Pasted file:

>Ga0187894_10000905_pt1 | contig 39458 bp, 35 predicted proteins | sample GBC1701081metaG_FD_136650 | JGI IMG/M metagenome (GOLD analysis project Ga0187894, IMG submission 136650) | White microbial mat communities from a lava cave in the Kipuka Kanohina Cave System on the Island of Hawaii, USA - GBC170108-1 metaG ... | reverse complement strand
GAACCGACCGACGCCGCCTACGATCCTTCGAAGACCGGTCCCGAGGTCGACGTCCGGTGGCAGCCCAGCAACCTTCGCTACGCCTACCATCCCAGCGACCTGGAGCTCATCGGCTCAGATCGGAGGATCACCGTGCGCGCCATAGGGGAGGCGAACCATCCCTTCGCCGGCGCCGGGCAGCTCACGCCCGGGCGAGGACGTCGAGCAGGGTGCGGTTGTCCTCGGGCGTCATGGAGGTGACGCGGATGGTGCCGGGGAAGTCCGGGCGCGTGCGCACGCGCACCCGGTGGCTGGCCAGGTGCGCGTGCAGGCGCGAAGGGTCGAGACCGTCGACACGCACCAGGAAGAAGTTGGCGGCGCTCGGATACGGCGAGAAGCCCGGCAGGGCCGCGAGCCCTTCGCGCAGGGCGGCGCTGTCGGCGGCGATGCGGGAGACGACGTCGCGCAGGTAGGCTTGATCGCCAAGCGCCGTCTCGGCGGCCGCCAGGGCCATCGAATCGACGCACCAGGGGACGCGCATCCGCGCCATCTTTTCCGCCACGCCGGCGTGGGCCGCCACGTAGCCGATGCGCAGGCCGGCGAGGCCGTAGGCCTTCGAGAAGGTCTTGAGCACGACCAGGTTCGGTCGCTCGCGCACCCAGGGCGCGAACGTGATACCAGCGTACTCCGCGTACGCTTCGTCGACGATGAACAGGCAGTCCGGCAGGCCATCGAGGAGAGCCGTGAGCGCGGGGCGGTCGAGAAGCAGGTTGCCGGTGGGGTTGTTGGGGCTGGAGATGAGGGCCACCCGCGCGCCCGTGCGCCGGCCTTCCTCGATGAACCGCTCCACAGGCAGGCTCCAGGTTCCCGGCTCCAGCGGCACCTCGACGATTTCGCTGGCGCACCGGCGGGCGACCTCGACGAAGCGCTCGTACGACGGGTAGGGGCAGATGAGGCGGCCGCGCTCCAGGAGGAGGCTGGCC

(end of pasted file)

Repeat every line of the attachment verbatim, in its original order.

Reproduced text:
>Ga0187894_10000905_pt1 | contig 39458 bp, 35 predicted proteins | sample GBC1701081metaG_FD_136650 | JGI IMG/M metagenome (GOLD analysis project Ga0187894, IMG submission 136650) | White microbial mat communities from a lava cave in the Kipuka Kanohina Cave System on the Island of Hawaii, USA - GBC170108-1 metaG ... | reverse complement strand
GAACCGACCGACGCCGCCTACGATCCTTCGAAGACCGGTCCCGAGGTCGACGTCCGGTGGCAGCCCAGCAACCTTCGCTACGCCTACCATCCCAGCGACCTGGAGCTCATCGGCTCAGATCGGAGGATCACCGTGCGCGCCATAGGGGAGGCGAACCATCCCTTCGCCGGCGCCGGGCAGCTCACGCCCGGGCGAGGACGTCGAGCAGGGTGCGGTTGTCCTCGGGCGTCATGGAGGTGACGCGGATGGTGCCGGGGAAGTCCGGGCGCGTGCGCACGCGCACCCGGTGGCTGGCCAGGTGCGCGTGCAGGCGCGAAGGGTCGAGACCGTCGACACGCACCAGGAAGAAGTTGGCGGCGCTCGGATACGGCGAGAAGCCCGGCAGGGCCGCGAGCCCTTCGCGCAGGGCGGCGCTGTCGGCGGCGATGCGGGAGACGACGTCGCGCAGGTAGGCTTGATCGCCAAGCGCCGTCTCGGCGGCCGCCAGGGCCATCGAATCGACGCACCAGGGGACGCGCATCCGCGCCATCTTTTCCGCCACGCCGGCGTGGGCCGCCACGTAGCCGATGCGCAGGCCGGCGAGGCCGTAGGCCTTCGAGAAGGTCTTGAGCACGACCAGGTTCGGTCGCTCGCGCACCCAGGGCGCGAACGTGATACCAGCGTACTCCGCGTACGCTTCGTCGACGATGAACAGGCAGTCCGGCAGGCCATCGAGGAGAGCCGTGAGCGCGGGGCGGTCGAGAAGCAGGTTGCCGGTGGGGTTGTTGGGGCTGGAGATGAGGGCCACCCGCGCGCCCGTGCGCCGGCCTTCCTCGATGAACCGCTCCACAGGCAGGCTCCAGGTTCCCGGCTCCAGCGGCACCTCGACGATTTCGCTGGCGCACCGGCGGGCGACCTCGACGAAGCGCTCGTACGACGGGTAGGGGCAGATGAGGCGGCCGCGCTCCAGGAGGAGGCTGGCC